The Fine Art of Crafting Friends Out of Strangers
Mind & Matter
[NOTE: Apologies for posting this column. We, like many, fell victim to the fraud and deception of UCLA political science grad student Michael LaCour’s so-called study, which became a bit of a media frenzy a few months ago. See this interesting read about lessons learned from this episode, in New York Magazine:
(Originally published in the Wall Street Journal on February 28, 2015 – Page C2 – Available only in US Print Edition)
By Robert M. Saplosky
People change their minds.
My generation (yeah, including me) once thought cranberry bell-bottoms looked cool. And sometimes, people change their minds about socially divisive issues concerning an “Other.”
Say you meet someone who seems so different from you that their needs and feelings don’t register ― but shazam! ― something changes, and you now see the similarities rather than the differences. Who counts as “us” expands.
The granddaddy of theories about what fosters such change is the ‘contact hypothesis.’ The idea is straightforward: Contact between hostile groups reduces hostility. When that actually works is anything but straightforward.
Extensive research has revealed circumstances when contact tends to make people open-minded about the Other: when both groups are roughly equal in number, when contact is prolonged in a neutral setting or when participants engage in a shared goal (think Palestinian and Israeli teenagers doing summer camp in Scotland, practicing curling to beat the Tutsi/Hutu camp team from across the lake).
In contrast, the wrong kind of contact worsens things. In an earlier column, I discussed an example of this. Place two people chatting in Spanish, every morning at a suburban train station for two weeks, and exclusionary attitudes about Hispanic immigrants increased among the white commuters.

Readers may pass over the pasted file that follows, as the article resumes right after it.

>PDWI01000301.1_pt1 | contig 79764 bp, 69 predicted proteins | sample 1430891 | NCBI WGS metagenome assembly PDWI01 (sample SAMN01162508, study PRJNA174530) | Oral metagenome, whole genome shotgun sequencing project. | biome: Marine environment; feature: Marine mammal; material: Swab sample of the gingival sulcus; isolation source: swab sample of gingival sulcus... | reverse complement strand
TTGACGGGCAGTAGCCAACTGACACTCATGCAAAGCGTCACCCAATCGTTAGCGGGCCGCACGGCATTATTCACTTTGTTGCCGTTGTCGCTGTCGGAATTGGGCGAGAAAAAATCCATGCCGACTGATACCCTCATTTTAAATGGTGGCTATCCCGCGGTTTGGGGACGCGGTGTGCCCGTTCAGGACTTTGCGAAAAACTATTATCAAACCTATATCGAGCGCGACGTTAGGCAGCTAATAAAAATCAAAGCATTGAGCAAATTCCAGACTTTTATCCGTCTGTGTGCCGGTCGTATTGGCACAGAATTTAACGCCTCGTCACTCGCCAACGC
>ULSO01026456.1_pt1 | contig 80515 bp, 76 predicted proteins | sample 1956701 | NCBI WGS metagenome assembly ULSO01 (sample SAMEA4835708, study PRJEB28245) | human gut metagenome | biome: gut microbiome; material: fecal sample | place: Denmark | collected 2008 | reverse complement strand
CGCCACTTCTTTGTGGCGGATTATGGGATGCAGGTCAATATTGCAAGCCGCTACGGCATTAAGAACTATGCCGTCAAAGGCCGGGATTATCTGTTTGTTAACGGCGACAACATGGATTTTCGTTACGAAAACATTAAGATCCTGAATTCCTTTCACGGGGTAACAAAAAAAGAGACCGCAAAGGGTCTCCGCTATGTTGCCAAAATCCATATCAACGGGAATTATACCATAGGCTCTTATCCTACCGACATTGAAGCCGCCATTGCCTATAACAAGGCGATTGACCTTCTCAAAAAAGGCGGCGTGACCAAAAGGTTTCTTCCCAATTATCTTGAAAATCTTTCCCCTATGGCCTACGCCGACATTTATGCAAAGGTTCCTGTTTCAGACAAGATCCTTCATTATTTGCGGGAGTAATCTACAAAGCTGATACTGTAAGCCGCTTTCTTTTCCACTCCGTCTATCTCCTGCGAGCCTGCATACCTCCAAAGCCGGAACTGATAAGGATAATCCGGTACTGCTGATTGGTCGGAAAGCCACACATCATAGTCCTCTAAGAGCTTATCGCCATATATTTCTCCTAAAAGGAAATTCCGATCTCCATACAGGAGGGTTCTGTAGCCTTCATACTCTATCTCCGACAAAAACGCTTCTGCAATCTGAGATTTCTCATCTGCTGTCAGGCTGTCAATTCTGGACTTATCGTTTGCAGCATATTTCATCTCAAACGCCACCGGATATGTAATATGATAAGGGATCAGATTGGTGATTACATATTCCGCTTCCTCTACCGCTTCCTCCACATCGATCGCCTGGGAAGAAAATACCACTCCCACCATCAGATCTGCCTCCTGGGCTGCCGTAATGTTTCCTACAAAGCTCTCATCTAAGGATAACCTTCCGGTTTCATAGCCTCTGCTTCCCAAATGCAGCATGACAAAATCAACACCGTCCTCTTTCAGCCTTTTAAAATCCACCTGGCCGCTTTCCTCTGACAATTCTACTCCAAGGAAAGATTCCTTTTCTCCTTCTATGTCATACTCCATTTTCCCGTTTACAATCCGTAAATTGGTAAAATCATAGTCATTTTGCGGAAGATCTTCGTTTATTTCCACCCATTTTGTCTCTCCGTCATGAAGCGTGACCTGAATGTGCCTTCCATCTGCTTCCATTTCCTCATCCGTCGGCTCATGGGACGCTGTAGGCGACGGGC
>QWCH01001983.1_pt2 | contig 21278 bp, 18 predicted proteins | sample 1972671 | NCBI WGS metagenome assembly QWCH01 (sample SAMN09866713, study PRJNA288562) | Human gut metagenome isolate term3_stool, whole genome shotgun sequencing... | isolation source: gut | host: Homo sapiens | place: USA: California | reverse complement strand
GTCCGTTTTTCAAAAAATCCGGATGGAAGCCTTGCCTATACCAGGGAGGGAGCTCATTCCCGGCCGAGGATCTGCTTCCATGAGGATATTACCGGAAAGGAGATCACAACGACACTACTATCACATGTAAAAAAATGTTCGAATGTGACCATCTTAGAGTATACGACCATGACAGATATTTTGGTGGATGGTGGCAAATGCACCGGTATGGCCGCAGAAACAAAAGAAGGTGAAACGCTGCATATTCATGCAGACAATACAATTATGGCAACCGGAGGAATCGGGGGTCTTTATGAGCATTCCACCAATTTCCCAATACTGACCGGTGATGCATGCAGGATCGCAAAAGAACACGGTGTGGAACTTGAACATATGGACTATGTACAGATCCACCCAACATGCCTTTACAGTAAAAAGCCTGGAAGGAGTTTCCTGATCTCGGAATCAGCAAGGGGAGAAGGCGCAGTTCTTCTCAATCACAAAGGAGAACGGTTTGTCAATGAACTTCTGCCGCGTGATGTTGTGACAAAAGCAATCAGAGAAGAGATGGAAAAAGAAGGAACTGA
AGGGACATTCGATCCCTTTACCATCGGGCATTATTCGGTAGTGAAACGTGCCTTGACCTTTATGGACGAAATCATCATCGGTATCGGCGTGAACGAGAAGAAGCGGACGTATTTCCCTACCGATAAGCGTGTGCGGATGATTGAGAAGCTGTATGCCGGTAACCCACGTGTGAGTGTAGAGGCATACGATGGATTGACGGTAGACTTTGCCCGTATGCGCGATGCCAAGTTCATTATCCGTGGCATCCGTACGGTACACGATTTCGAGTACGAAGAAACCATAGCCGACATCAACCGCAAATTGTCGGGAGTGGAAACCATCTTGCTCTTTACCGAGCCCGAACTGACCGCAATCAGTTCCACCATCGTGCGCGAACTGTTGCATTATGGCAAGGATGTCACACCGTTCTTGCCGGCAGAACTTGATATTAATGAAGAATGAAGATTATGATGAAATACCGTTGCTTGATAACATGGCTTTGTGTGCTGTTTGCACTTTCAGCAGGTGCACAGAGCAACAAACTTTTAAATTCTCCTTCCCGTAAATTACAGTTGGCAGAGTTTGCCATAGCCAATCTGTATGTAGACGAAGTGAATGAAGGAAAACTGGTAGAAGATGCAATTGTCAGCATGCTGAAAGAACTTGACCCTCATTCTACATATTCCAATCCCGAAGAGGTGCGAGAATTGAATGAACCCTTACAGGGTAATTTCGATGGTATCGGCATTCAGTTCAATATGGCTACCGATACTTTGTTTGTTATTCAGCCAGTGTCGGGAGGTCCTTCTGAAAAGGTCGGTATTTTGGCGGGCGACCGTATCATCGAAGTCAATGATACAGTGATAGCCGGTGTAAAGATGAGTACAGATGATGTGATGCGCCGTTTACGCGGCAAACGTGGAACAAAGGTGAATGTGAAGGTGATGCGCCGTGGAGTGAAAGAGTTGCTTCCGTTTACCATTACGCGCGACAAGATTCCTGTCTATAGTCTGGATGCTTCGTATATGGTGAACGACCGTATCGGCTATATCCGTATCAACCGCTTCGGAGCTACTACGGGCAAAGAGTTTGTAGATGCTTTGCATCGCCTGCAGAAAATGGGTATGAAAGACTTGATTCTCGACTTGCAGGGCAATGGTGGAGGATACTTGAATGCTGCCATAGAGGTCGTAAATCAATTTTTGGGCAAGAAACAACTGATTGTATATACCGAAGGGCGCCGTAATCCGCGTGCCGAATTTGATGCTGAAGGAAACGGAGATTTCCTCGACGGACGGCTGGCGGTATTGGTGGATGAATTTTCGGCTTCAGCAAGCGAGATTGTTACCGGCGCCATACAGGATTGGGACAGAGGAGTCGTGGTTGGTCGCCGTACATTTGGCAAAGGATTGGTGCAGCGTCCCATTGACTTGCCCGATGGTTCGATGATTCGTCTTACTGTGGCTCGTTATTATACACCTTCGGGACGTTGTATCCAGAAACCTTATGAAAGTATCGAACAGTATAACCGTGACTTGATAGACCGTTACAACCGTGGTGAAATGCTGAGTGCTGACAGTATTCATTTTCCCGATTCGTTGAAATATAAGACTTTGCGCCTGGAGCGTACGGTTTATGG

A recent study in Science magazine demonstrates how remarkably brief contact changes opinions about a divisive social issue. The researchers, Michael LaCour of the University of California Los Angeles and Donald Green of Columbia University, recruited people to fill out repeated surveys about politics over a period of months.
At one point during this period, the researchers had a canvasser knock at subjects’ doors, advocating same-sex marriage. Canvassers were polite and respectful, making their points from a prepared script. In the process, they revealed their motivation. Half the canvassers discussed their gay relative or friend who wished to marry someone they loved.
As assessed three days later, meeting either type of canvasser equivalently increased support for same-sex marriage. And this was a big effect, with support increasing from the levels of a state like Nebraska to those of more-liberal Massachusetts.
Then a key difference occurred. Following contact with “straight” canvassers, increased support for same-sex marriage only lasted a few weeks. But with “gay” canvassers, support persisted nine months later. Moreover, when asked about their feelings about gay individuals, the canvassed subjects showed a large, persistent increase in favorable ratings. Canvassers advocating abortion rights or recycling (and revealing themselves, in passing, to be gay) had no effect on support for same-sex marriage.
More strikingly, the contact-induced changes in opinion were ― to use a medical term now increasingly part of social scientists’ lingo ―“contagious.” Speaking to a gay canvasser in favor of same-sex marriage increased support among the housemates of subjects (with no such effect from the other Interaction conditions). The conversations presumably went something like this: “Hey, while you were out today, I spoke to this guy who came to the door….” The increase in support was about half as large as that showed by the subjects, and just as persistent.
Thus, hearing from strangers about the needs of Others close to them doesn’t persistently change opinion. But hearing from someone close about the needs of a stranger who is an Other does. It’s how opinions spread whether the hominids are sitting around the dinner table or are huddling around the campfire feasting on mammoth.
This study is intriguing because minimal contact brought about large, persistent and transmittable changes in opinion. “I remember that guy I spoke with back in August; we had a lot more in common that I’d have thought.”
But the results wouldn’t surprise a journalist who knows the first rule of a good story: Dump the statistics, and put a face on an issue.
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